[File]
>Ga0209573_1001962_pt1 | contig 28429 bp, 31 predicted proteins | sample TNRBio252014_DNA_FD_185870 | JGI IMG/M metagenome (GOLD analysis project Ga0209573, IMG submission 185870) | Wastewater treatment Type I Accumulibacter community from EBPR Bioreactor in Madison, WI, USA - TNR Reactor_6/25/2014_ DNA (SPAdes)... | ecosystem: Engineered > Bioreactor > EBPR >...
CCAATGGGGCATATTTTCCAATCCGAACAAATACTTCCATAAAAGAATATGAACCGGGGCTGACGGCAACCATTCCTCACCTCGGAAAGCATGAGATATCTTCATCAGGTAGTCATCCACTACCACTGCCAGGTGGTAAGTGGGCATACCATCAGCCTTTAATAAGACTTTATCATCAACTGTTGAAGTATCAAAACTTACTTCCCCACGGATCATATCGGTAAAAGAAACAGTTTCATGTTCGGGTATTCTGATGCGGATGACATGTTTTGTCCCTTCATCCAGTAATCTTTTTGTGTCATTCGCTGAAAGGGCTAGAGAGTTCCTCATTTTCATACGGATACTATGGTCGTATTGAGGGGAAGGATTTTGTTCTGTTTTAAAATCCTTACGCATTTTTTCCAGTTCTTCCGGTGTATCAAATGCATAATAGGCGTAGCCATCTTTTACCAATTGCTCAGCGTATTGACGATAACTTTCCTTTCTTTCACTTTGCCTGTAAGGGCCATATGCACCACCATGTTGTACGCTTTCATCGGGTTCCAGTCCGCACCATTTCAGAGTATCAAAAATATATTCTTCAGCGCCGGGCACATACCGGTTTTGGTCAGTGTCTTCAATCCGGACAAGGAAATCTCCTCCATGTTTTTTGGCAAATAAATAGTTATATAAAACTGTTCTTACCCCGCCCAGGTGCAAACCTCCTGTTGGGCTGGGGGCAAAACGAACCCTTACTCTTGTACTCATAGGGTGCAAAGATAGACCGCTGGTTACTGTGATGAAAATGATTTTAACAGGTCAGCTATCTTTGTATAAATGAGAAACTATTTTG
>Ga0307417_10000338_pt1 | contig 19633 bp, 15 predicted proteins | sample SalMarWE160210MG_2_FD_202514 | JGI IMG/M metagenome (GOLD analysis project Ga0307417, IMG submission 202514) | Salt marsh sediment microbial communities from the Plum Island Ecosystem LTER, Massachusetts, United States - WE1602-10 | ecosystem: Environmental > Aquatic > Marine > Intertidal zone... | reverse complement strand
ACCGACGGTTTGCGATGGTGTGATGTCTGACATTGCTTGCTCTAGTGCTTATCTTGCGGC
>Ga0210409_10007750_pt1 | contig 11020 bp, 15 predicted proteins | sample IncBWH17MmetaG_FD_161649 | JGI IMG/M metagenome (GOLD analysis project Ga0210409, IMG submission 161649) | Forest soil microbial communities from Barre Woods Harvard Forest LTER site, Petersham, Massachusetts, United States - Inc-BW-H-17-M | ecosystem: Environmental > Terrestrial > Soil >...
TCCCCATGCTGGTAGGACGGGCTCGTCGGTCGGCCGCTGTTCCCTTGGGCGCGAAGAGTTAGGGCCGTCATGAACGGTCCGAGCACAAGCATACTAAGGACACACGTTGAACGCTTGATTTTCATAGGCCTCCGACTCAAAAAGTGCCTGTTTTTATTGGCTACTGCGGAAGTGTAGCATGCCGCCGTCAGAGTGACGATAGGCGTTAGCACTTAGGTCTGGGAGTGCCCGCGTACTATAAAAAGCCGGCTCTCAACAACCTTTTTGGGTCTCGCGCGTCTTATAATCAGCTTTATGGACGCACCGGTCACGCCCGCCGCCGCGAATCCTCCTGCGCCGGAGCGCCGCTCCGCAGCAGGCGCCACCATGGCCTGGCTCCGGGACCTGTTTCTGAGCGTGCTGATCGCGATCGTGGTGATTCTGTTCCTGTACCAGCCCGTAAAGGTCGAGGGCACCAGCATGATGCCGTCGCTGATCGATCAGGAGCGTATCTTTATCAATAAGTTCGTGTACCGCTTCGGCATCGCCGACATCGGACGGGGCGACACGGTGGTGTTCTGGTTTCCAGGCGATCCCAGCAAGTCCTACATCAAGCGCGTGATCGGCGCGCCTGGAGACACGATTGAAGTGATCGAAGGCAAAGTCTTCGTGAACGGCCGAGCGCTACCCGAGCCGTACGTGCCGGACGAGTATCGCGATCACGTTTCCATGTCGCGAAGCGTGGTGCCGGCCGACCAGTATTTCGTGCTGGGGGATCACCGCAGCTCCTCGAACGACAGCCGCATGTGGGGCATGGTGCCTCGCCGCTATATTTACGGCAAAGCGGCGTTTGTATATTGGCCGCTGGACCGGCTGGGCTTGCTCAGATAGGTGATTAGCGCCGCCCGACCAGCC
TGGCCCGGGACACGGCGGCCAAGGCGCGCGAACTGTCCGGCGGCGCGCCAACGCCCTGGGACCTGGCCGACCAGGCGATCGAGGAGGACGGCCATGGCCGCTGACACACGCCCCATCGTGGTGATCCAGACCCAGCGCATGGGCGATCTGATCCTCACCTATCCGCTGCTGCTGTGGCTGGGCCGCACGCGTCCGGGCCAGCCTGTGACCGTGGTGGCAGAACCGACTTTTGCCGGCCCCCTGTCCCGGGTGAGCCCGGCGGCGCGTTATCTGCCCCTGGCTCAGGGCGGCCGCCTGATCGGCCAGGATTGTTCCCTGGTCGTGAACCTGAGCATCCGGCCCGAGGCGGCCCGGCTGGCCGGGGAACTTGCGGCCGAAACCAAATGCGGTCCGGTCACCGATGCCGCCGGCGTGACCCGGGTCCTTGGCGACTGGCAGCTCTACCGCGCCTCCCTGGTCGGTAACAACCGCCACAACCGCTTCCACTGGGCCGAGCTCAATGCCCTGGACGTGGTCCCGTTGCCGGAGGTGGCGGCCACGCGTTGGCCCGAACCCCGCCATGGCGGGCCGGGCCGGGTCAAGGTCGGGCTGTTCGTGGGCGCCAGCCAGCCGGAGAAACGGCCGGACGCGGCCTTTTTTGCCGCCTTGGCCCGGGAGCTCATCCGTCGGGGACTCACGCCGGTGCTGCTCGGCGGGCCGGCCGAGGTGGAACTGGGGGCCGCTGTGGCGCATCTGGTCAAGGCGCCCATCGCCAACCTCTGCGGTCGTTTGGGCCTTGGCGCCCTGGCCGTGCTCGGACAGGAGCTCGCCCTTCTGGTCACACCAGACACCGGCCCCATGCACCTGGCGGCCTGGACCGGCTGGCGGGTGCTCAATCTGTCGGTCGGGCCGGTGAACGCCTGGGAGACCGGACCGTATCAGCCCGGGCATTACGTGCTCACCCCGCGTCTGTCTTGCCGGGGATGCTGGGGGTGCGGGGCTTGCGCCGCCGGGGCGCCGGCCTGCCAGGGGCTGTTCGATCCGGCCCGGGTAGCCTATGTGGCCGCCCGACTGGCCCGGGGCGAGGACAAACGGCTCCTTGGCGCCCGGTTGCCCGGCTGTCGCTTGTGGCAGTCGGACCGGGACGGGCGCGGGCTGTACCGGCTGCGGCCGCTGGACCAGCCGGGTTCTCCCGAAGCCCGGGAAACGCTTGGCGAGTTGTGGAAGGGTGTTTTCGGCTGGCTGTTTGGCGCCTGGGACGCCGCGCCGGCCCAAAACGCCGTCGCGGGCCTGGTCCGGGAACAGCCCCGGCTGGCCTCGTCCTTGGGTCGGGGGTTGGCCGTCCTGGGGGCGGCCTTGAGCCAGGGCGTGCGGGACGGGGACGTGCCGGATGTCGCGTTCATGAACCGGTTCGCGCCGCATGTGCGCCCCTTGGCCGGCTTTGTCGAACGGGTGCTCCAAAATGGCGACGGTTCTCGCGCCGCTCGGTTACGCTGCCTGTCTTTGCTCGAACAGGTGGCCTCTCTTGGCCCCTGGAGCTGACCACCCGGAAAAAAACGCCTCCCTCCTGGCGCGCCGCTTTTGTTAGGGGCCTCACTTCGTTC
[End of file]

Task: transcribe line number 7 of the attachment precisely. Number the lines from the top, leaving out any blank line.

TGGCCCGGGACACGGCGGCCAAGGCGCGCGAACTGTCCGGCGGCGCGCCAACGCCCTGGGACCTGGCCGACCAGGCGATCGAGGAGGACGGCCATGGCCGCTGACACACGCCCCATCGTGGTGATCCAGACCCAGCGCATGGGCGATCTGATCCTCACCTATCCGCTGCTGCTGTGGCTGGGCCGCACGCGTCCGGGCCAGCCTGTGACCGTGGTGGCAGAACCGACTTTTGCCGGCCCCCTGTCCCGGGTGAGCCCGGCGGCGCGTTATCTGCCCCTGGCTCAGGGCGGCCGCCTGATCGGCCAGGATTGTTCCCTGGTCGTGAACCTGAGCATCCGGCCCGAGGCGGCCCGGCTGGCCGGGGAACTTGCGGCCGAAACCAAATGCGGTCCGGTCACCGATGCCGCCGGCGTGACCCGGGTCCTTGGCGACTGGCAGCTCTACCGCGCCTCCCTGGTCGGTAACAACCGCCACAACCGCTTCCACTGGGCCGAGCTCAATGCCCTGGACGTGGTCCCGTTGCCGGAGGTGGCGGCCACGCGTTGGCCCGAACCCCGCCATGGCGGGCCGGGCCGGGTCAAGGTCGGGCTGTTCGTGGGCGCCAGCCAGCCGGAGAAACGGCCGGACGCGGCCTTTTTTGCCGCCTTGGCCCGGGAGCTCATCCGTCGGGGACTCACGCCGGTGCTGCTCGGCGGGCCGGCCGAGGTGGAACTGGGGGCCGCTGTGGCGCATCTGGTCAAGGCGCCCATCGCCAACCTCTGCGGTCGTTTGGGCCTTGGCGCCCTGGCCGTGCTCGGACAGGAGCTCGCCCTTCTGGTCACACCAGACACCGGCCCCATGCACCTGGCGGCCTGGACCGGCTGGCGGGTGCTCAATCTGTCGGTCGGGCCGGTGAACGCCTGGGAGACCGGACCGTATCAGCCCGGGCATTACGTGCTCACCCCGCGTCTGTCTTGCCGGGGATGCTGGGGGTGCGGGGCTTGCGCCGCCGGGGCGCCGGCCTGCCAGGGGCTGTTCGATCCGGCCCGGGTAGCCTATGTGGCCGCCCGACTGGCCCGGGGCGAGGACAAACGGCTCCTTGGCGCCCGGTTGCCCGGCTGTCGCTTGTGGCAGTCGGACCGGGACGGGCGCGGGCTGTACCGGCTGCGGCCGCTGGACCAGCCGGGTTCTCCCGAAGCCCGGGAAACGCTTGGCGAGTTGTGGAAGGGTGTTTTCGGCTGGCTGTTTGGCGCCTGGGACGCCGCGCCGGCCCAAAACGCCGTCGCGGGCCTGGTCCGGGAACAGCCCCGGCTGGCCTCGTCCTTGGGTCGGGGGTTGGCCGTCCTGGGGGCGGCCTTGAGCCAGGGCGTGCGGGACGGGGACGTGCCGGATGTCGCGTTCATGAACCGGTTCGCGCCGCATGTGCGCCCCTTGGCCGGCTTTGTCGAACGGGTGCTCCAAAATGGCGACGGTTCTCGCGCCGCTCGGTTACGCTGCCTGTCTTTGCTCGAACAGGTGGCCTCTCTTGGCCCCTGGAGCTGACCACCCGGAAAAAAACGCCTCCCTCCTGGCGCGCCGCTTTTGTTAGGGGCCTCACTTCGTTC